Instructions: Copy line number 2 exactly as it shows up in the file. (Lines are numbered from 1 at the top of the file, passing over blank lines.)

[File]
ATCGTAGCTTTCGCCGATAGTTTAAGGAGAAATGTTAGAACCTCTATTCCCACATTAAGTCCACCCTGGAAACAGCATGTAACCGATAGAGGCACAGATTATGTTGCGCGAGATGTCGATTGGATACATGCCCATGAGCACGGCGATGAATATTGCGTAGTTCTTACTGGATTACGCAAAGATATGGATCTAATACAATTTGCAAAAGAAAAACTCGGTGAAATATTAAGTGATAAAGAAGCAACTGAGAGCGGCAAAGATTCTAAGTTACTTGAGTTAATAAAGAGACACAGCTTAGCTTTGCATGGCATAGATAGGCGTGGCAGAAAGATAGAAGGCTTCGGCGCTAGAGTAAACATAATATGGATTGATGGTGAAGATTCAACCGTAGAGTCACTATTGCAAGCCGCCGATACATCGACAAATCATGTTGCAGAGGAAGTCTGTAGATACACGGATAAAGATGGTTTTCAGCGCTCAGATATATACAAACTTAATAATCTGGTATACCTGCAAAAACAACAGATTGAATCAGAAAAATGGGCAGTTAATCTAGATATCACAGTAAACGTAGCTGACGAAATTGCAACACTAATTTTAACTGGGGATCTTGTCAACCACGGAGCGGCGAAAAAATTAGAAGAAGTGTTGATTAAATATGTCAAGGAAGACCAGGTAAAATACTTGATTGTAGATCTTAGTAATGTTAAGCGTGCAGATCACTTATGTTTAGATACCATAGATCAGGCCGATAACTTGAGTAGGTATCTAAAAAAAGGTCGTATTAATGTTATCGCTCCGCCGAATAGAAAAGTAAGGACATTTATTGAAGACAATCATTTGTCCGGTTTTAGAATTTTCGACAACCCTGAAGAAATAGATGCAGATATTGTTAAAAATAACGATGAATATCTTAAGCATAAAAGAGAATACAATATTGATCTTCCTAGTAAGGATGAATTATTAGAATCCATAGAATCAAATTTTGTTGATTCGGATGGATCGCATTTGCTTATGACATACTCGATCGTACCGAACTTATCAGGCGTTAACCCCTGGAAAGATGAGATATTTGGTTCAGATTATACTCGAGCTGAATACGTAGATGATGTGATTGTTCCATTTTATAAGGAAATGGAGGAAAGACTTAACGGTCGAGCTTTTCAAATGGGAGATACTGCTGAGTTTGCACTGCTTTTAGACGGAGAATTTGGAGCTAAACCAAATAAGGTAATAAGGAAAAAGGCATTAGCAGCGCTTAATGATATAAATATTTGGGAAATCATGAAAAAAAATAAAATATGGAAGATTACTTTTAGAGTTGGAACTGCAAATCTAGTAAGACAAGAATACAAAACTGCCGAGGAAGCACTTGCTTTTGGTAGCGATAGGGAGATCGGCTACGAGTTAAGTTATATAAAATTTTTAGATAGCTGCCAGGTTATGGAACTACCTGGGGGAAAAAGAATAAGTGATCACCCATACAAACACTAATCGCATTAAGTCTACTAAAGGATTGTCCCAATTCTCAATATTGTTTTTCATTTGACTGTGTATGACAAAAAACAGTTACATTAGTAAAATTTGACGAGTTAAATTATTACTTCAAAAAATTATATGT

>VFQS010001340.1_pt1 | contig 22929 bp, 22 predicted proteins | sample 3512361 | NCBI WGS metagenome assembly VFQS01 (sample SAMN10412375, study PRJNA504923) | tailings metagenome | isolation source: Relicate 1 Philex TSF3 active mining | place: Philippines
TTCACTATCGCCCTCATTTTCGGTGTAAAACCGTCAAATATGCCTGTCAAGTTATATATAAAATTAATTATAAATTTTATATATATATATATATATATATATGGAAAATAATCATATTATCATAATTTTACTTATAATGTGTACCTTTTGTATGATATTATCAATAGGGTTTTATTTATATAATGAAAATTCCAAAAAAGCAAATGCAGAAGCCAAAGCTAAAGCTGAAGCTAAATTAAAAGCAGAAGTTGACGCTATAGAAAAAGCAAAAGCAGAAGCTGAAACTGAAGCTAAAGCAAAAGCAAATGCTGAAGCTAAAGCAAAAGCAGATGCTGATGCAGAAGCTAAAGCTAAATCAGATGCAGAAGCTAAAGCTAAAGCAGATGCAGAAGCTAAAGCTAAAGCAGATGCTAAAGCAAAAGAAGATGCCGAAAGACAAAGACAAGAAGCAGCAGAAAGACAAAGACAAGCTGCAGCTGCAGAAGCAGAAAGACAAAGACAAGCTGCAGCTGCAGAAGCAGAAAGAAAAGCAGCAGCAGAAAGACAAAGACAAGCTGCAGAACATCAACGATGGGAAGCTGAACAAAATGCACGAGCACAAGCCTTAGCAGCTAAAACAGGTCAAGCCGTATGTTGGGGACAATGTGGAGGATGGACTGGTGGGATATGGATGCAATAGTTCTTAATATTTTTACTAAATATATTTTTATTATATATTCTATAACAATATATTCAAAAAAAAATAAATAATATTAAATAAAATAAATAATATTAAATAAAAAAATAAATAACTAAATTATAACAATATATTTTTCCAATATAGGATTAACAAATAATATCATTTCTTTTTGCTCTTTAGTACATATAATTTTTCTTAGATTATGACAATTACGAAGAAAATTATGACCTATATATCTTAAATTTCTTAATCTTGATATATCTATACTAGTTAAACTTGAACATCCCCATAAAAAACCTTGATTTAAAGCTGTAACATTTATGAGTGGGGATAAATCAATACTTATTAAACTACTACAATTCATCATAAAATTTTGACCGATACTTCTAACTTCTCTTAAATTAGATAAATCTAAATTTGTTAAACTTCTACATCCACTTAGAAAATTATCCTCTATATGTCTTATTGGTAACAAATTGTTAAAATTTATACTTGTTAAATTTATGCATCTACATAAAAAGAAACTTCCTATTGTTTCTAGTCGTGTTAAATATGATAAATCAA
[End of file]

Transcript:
>VFQS010001340.1_pt1 | contig 22929 bp, 22 predicted proteins | sample 3512361 | NCBI WGS metagenome assembly VFQS01 (sample SAMN10412375, study PRJNA504923) | tailings metagenome | isolation source: Relicate 1 Philex TSF3 active mining | place: Philippines